Do they have a component model and architecture? Remote debugging out of the box? Ability to step through back and forth a stack call while on debugging mode? Management extensions? An similarly sizable application ecosystem?

          Don't get me wrong, I think Go is a far superior language than Java, but it does not have anything of the sort mentioned above (whereas Java does). And as Google itself has said it, Go is a systems programming language intended to replace C and C++, not Java.

          There is a lot more to d

      • Yes. Modula 3, for example. has

        Mandatory bounds checking, garbage collection and all that implies, and inability to break type safety combined with good execution speed

        .

      • by binkzz (779594) on Thursday September 22, 2011 @01:26PM (#37482050) Journal

        Are there alternatives to Java? Mandatory bounds checking, garbage collection and all that implies, and inability to break type safety combined with good execution speed are not easy to implement, especially in a multi-platform way.

        I hear good things about Flash. They just released a new version so I'm certain it'll be around for a while.

  • Serves'em right (Score:5, Insightful)

    by Meneth (872868) on Thursday September 22, 2011 @08:50AM (#37478624)

    Serves JavaWebStart coders right for relying on third-party, online systems.

    In that vein, one can consider what would happen if Google suddenly stopped hosting JQuery [googleapis.com]: about half of the javascript-using websites in the world would stop working. :)

  • For the love of god. Put Oracle out of its misery. They're killing a good thing.

  • by prionic6 (858109) on Thursday September 22, 2011 @09:10AM (#37478784)

    I don't like oracle either. But if you are writing a webstartable application, you probably have the infrastructure to sign your own jars. So you could sign the Java3D-jars yourself and distribute them together with your application. Depending on availability of something like http://download.java.net/media/java3d/webstart/release/j3d/1.5.2/windows-i586/j3dcore-d3d_dll.jar [java.net] - signed or not - isn't really advisable anyway.

    • by pavon (30274)

      That's what I was thinking. I'm a bit ignorant on the specific issue with Java3D though, maybe you can set me straight. For any other library we just bundle everything up into a single (signed) jar file which can then be used with Java Web Start or as a stand-alone application. However, since Java3D requires native libraries to get decent performance, I have been under the impression that users had to run the Java3D installer separately (same for JMF). If we can get away without doing so, that would be nice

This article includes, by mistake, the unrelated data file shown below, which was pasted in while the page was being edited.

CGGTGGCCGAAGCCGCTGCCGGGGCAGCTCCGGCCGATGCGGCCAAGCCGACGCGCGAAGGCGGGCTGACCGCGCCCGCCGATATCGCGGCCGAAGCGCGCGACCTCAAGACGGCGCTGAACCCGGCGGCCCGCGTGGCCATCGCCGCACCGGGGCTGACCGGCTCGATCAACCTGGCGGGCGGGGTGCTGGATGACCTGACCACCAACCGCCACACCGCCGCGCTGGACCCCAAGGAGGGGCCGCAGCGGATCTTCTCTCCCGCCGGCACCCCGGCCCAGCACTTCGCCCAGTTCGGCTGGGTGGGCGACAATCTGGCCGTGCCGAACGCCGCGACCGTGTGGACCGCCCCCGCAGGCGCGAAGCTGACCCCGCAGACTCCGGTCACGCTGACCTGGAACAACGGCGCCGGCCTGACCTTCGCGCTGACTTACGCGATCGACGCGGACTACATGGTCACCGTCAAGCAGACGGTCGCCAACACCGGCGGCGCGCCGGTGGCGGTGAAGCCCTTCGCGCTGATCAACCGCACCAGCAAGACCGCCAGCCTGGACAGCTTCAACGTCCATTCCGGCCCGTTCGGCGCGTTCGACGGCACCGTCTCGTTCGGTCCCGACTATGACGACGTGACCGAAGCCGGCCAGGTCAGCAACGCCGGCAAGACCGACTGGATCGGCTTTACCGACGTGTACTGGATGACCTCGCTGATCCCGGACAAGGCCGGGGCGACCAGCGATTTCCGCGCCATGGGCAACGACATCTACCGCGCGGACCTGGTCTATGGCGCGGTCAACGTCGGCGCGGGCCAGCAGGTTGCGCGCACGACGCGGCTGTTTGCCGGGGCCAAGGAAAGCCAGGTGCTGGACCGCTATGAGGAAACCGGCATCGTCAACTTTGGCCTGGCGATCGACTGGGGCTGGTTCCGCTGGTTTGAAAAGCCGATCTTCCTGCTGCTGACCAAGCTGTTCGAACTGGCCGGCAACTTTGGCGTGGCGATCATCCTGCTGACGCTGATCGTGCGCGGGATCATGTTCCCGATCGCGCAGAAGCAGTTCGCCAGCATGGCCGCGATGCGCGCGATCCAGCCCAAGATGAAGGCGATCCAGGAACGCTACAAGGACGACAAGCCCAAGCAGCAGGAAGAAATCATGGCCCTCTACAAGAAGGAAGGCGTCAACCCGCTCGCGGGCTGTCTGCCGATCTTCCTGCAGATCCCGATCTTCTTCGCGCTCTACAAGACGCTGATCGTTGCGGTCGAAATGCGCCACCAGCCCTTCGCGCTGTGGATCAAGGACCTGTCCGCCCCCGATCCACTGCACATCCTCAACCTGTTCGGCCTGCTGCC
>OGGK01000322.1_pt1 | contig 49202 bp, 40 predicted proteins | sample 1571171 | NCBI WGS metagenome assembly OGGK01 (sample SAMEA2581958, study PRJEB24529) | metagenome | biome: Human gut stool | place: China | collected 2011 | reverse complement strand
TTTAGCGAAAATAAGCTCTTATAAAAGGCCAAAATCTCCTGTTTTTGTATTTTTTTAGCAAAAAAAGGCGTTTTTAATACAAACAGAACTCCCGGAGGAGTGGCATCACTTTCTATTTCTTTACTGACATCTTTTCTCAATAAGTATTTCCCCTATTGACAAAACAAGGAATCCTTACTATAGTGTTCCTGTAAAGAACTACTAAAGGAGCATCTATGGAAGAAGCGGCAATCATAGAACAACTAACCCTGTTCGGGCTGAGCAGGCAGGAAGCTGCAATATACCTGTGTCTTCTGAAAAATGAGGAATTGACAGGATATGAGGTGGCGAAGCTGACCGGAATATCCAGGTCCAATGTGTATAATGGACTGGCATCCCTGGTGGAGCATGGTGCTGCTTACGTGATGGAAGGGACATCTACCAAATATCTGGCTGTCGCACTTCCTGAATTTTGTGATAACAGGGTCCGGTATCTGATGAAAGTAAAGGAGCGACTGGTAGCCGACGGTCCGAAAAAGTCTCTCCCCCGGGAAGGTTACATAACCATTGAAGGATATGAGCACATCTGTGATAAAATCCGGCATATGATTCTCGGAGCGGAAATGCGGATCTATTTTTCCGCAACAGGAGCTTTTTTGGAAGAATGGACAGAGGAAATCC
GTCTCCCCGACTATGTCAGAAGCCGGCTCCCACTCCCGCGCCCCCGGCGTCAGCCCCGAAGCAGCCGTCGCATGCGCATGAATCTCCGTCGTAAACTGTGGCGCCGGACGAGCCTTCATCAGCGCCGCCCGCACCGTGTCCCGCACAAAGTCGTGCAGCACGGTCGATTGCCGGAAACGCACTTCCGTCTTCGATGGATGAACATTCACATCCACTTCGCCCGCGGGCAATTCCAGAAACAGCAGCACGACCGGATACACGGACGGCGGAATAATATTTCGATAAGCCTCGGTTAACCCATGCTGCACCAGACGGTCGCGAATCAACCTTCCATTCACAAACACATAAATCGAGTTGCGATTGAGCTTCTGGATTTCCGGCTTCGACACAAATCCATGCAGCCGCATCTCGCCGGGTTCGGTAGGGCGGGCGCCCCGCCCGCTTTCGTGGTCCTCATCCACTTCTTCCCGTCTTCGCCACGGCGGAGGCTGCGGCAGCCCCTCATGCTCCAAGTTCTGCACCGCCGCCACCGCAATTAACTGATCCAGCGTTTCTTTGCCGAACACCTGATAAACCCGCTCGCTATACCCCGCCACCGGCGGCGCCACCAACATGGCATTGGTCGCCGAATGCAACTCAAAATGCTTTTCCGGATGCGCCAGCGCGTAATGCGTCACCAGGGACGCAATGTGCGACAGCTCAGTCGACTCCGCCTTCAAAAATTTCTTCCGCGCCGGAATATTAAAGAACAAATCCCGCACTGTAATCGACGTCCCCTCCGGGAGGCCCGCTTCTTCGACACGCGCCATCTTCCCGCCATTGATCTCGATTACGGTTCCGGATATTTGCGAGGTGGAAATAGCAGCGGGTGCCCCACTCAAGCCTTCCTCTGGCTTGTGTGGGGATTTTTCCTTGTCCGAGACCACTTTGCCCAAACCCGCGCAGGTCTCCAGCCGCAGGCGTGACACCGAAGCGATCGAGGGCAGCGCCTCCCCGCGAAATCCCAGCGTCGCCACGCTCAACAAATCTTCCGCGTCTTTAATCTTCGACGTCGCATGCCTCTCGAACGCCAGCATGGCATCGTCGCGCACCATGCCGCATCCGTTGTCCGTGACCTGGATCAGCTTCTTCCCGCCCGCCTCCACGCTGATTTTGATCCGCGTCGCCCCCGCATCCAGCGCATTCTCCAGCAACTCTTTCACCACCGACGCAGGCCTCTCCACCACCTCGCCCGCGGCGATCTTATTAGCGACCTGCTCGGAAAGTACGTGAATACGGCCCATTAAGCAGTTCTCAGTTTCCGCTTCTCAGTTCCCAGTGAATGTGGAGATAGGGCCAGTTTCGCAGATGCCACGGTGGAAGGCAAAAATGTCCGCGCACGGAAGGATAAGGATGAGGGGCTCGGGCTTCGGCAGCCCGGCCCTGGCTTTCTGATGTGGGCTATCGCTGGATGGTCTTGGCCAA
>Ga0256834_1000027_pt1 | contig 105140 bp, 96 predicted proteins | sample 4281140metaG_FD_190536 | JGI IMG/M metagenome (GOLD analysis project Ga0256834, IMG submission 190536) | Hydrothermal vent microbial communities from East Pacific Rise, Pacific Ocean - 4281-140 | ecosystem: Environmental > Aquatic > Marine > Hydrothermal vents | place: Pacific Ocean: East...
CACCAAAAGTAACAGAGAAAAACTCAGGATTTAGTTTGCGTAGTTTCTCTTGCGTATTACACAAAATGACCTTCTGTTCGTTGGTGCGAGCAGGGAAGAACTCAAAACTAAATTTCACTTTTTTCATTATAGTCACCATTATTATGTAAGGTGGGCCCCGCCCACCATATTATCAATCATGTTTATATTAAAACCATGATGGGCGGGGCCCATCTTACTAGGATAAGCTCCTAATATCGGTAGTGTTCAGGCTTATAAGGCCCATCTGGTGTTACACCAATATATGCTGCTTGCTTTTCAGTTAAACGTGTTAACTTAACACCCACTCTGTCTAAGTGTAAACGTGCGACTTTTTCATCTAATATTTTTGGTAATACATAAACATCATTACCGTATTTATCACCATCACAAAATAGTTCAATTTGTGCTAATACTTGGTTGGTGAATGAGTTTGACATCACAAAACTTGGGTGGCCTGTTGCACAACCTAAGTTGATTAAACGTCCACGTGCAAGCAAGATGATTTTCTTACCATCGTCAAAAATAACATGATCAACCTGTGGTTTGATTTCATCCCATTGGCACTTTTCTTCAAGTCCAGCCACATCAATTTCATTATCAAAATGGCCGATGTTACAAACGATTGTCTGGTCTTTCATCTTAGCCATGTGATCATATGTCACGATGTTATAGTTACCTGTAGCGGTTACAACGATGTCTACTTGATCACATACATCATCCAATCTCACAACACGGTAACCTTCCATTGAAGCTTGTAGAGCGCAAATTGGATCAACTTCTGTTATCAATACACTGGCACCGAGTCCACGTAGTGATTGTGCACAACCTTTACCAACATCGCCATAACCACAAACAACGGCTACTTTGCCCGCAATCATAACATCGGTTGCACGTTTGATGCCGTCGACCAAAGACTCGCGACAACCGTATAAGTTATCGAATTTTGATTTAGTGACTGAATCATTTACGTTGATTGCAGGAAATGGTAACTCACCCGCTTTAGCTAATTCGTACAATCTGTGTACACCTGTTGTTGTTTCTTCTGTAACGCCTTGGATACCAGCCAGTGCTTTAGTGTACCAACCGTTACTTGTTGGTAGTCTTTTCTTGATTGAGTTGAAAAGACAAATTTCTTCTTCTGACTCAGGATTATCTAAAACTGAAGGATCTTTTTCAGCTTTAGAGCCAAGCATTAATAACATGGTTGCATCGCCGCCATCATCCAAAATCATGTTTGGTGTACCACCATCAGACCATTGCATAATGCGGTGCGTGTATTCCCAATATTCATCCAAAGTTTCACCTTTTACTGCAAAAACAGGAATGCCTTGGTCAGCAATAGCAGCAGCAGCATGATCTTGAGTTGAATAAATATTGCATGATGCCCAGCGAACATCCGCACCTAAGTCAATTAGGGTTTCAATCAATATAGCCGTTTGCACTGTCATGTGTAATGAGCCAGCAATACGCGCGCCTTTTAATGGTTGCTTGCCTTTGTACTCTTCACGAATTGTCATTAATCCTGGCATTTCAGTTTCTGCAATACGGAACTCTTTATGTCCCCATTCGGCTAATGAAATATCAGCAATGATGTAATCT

• by prionic6 (858109)

        I don't use Java3D but if you look at the jnlp file at http://download.java.net/media/java3d/webstart/release/java3d-latest.jnlp [java.net] you can see how native libraries are included depending on os:

        • by prionic6 (858109)
          <resources os="Windows" arch="x86">
          <nativelib href="j3d/1.5.2/windows-i586/j3dcore-ogl-chk_dll.jar" download="eager"/>
          <nativelib href="j3d/1.5.2/windows-i586/j3dcore-ogl_dll.jar" download="eager"/>
          <nativelib href="j3d/1.5.2/windows-i586/j3dcore-d3d_dll.jar" download="eager"/>
          </resources>

          <resources os="Windows" arch="amd64">
          <nativelib href="j3d/1.5.2/windows-amd64/j3dcore-ogl_dll.jar" download=
    • by Anonymous Coward on Thursday September 22, 2011 @09:28AM (#37478978)

      Yea I don't see the big issue. I always thought it is VERY bad practice to depend on external links to libraries, especially if you're already providing some libraries yourself (e.g. your app). Who knows how long these links stay valid, it can lead to inconsistencies and so on. If they're not under your control, you shouldn't have any expectations.

      If this breaks things for you, you did something wrong to begin with.

  • Oh Oracle! What are we supposed to do with you?

    Nuke it from orbit...it's the only way to be sure.

  • by Anonymous Coward on Thursday September 22, 2011 @09:29AM (#37478984)

    To blame is the infinite wisdom of developers that decide to reference libraries from Oracle servers. They could instead sign all the libraries themselves and put them on their own download servers. That has the added benefit that Webstart doesn't need to rely on dozens of third-party download hosts to be up and running, but only your own host must be up.

  • Someone (Google?) should just make a language identical to Java and call it something else. Even existing Java compilers could compile it and existing Java VM's could run it! Then they should extend and alter it so we can call Vectors Vectors and use them like arrays, and do operator overloading, and other sugar that Javas "Everything is a Fucking Object, Now Shut Up" keeps us from.

    Oh, and get rid of those damn fonts. The Sun Java fonts look like shit on any screen at any resolution. Oh and fix Java embeddi

    • by flibuste (523578)
      Operator overloading? To end up with an operator mess like in C++ and not making the difference between apples and oranges? Hell no! If there is one thing that Java properly didn't incorporate, it's operator overloading and friend methods/classes. Phew..
    • by Cigarra (652458)
      They did it already [android.com].
    • by rrohbeck (944847)

      And what happens when the language has some traction and Google gets all protective about it?
      If you're using a language that doesn't come out of Academia and FOSS it's your own damn fault if the vendor makes decisions that screw you.

  • Oracle just gave us an 'affeine break.

  • by horza (87255) on Thursday September 22, 2011 @03:31PM (#37483404) Homepage

    Though I've been a professional Java programmer I never enjoyed it as much as the other languages. It died on the desktop, it died on the web, but got a good foothold in the enterprise web services side. Mostly thanks to Sun driving it very hard, and it riding on their reputation of Sun's rock solid hardware and Solaris OS.

    Oracle has done a good job of killing it. It is clear the owners don't care about it, it's sinking in a legal mire, and now it breaks in ways that would never have happened under Sun's stewardship. Time to move on.

    Phillip.

  • This affected Mercedes-Benz USA. One of their most important apps is a JavaWebStart. This explains the company wide failure we had.